While brewing in China I quickly realized that common pale ale recipes were not going to do as well as they do in the West due to the particular tastes of the local and expat beer drinking crowds. Continued trial and error led to a new, Chinese inspired pale ale recipe.
China consumes more beer than any other country on Earth, yet they are also a late adopter of the craft beer movement. In fact, in China, craft beer – even coupled with imported beer – takes up less than 1% of total beer sales. Of the 50 billion liters the Chinese population drinks every year, 99% are watery, low alcohol, low flavor lagers.
This China Pale Ale (CPA) is something like a Session IPA, but with extreme flavors subdued for more delicate palates. If you love a subtle but prominent hop presence layered in front of a dry ale malt profile, you will love the CPA.
This is a low gravity beer that will not leave you wanting for flavor. The recipe below is designed for use with the Igloo Cooler mash tun.
Batch Size: 20L (about 5 gallons)
About the Mash
We quickly discovered that Chinese malt was highly inconsistent. Crystal and caramel malts were rarely recognizable by any Western standard measurement and the dark and roasted malts were almost always unusable. In fact, the only consistent factor was under-modification. What this means is: 1kg of Chinese malt would yield less fermentable sugars (and usable flavors) than 1kg of a similar Western malt.
To counter this we had to employ some old-school mashing techniques, such as protein and beta-glucan rests as well as some seriously complicated decoction mashes. If you don’t know what this means, consider yourself lucky that modern Western malt is of such a high quality.
Eventually we discovered a source of good quality, reliable malt – but by then our recipes and techniques had been able to produce a relatively popular brew in the small area we were supplying. And so, I eventually developed the following mash schedule to incorporate maximum efficiency, resulting in a very dry but delicious session ale.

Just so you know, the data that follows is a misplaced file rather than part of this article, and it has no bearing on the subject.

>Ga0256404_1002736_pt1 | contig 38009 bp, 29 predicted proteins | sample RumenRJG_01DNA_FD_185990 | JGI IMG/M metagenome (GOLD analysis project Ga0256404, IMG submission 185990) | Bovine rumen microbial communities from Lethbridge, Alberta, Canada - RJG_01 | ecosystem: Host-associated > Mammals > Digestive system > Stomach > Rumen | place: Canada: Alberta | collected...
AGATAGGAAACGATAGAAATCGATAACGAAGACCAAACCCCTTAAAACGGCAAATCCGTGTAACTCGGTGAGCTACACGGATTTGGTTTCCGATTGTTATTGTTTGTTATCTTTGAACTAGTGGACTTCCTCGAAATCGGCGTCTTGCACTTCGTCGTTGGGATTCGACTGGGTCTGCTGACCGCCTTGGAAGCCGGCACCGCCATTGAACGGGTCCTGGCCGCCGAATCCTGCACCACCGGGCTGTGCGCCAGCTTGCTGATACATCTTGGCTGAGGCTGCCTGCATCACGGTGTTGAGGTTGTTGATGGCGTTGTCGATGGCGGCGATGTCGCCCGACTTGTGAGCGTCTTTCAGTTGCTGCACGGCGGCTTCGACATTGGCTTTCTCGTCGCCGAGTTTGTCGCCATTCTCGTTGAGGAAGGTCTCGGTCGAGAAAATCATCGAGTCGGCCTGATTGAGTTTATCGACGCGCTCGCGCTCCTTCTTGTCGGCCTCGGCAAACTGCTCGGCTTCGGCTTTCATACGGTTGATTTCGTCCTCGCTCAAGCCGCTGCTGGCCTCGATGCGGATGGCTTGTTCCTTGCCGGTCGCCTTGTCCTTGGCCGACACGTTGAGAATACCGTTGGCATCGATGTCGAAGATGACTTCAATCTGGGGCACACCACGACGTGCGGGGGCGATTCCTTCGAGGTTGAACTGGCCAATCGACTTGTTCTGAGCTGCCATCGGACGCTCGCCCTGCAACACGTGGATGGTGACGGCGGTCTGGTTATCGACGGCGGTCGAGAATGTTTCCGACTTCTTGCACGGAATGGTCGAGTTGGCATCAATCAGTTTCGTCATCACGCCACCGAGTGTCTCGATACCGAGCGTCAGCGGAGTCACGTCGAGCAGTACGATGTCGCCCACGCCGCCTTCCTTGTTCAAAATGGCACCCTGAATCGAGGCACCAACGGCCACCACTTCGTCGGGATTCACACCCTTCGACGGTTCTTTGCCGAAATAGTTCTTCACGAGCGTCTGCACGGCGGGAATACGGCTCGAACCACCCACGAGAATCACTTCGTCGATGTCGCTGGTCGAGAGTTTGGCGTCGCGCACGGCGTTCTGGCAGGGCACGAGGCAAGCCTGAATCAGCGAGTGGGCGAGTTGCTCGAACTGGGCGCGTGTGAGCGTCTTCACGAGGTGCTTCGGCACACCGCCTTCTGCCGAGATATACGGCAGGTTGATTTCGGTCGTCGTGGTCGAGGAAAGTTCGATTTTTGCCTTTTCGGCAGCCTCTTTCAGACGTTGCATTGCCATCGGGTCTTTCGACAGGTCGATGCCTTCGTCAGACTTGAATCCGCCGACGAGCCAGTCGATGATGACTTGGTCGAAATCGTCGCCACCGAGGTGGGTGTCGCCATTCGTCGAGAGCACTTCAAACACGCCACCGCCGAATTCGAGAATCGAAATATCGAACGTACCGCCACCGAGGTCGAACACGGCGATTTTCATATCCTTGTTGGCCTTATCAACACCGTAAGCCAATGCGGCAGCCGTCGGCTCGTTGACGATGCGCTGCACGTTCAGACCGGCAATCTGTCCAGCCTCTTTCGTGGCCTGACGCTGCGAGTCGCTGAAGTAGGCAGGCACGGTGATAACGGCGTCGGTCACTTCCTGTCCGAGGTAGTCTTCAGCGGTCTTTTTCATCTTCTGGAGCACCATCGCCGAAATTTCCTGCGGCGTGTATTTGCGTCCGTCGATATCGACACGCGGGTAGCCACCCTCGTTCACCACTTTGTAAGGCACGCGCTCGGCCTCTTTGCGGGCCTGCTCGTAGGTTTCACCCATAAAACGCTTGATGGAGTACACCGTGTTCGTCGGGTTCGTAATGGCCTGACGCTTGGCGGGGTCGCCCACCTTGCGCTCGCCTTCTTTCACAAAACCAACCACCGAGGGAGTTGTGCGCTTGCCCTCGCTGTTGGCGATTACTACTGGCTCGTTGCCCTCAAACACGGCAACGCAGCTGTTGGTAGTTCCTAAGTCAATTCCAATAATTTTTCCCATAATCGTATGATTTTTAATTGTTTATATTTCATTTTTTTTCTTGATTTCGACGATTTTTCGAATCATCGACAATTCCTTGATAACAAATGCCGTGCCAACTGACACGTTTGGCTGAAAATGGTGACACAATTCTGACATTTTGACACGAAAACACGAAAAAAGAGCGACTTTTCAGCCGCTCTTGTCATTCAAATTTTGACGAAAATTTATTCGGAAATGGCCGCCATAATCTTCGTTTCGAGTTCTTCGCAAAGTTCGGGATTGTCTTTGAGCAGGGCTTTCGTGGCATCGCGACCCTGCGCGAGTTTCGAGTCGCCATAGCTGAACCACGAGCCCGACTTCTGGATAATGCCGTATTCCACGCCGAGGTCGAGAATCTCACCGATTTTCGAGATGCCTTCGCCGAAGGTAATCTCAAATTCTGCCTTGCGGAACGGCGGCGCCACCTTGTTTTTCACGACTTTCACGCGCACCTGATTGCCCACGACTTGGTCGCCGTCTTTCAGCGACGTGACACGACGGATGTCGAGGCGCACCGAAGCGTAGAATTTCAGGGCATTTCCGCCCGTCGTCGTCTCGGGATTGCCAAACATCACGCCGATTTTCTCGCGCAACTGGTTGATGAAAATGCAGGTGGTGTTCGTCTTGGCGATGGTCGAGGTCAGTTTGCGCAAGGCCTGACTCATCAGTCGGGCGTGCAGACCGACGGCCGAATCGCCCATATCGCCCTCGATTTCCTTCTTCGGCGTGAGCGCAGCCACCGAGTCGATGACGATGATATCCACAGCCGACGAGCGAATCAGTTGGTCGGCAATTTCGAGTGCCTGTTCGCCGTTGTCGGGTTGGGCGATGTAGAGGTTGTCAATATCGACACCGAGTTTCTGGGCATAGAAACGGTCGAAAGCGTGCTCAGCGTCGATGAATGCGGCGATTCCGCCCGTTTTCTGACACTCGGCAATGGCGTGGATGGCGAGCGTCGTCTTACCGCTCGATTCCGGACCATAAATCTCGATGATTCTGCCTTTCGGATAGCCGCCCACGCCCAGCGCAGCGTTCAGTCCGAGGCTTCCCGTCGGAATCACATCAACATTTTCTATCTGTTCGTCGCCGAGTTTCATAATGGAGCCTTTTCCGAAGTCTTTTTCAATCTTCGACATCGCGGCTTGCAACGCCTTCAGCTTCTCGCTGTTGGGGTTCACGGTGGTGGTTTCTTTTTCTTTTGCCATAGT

The mash-in occurs at 49°C (120°F) and is raised to the initial saccharification rest of 66°C (151°F) over the course of ten minutes. This activates plenty of enzymes needed to break down complex proteins chains – or, more simply put, creates a pleasing dry beer with a minimal grain bill.
There is also an extra-long boil to break up any residual proteins or starches and get the most out of the bittering hops despite the low boil gravity.
The CPA Recipe
This recipe has, I am proud to say, had some influence on the craft beer scene of modern Canton. Whether the CPA style takes off across the rest of China or any other part of the world has yet to be seen.
- 0.5g Calcium Chloride
- 0.25g Gypsum
Please note that the water treatment is minimal – in fact you may be able to skip this entirely if you have a good starting water profile in your current location.
- 3kg (6.6 pounds) German Pilsner malt
- 0.4kg (0.88 pounds) Munich 1
- 0.2kg (0.44 pounds) Melanoidin
- 8g (0.3 oz) Nugget @ 13% AA (75 minutes – bittering)
- 20g (0.7 oz) Cascade @ 7% AA (30 minutes – bittering / flavor)
- 20g (0.7 oz) Cascade @ 7% AA (0 minutes – aroma)
- 28g (1 oz) Mosaic @ 7% AA (dry hop)
- 12g (0.4 oz) Amarillo @ 8% AA (dry hop)
- Mash in at 49°C (120°F)
- Over ten minutes, raise to 66°C (151°F)
- Hold at 66°C (151°F) for 60 minutes
- Raise to 72°C (162°F) and hold for ten minutes
- Raise to 78°C (172°F) and begin lauter (mash out)
- 5g Irish Moss (five minutes)
- California Ale (US05, WLP 001 or WY1056)
- Pitch at 22°C (71.6°F)
- Yeast off (or rack to secondary) when gravity reaches 1.009 or lower
- Dry hop immediately after racking
- Keg or bottle to standard carbonation levels once clarity is achieved.
This beer tastes especially good in the hot, tropical humidity of a South-East Asian Summer. The low alcohol content is especially refreshing – right up until you drink eight of them and it all suddenly hits you.
Please don’t be fooled: this is a low alcohol beer, but it’s very more-ish. It’ll creep up on you before you know it. Please drink it responsibly.
I hope you enjoy this China Pale Ale. This was the work of a lot of trial and error in an untested market, and eventually produced a really unique offering in the modern Chinese craft beer world.
This recipe is modified for homebrewers using an Igloo Cooler mash tun. Please click here to find more details on this system.
If you have any questions, comments, or feedback, please let me know in the comments below!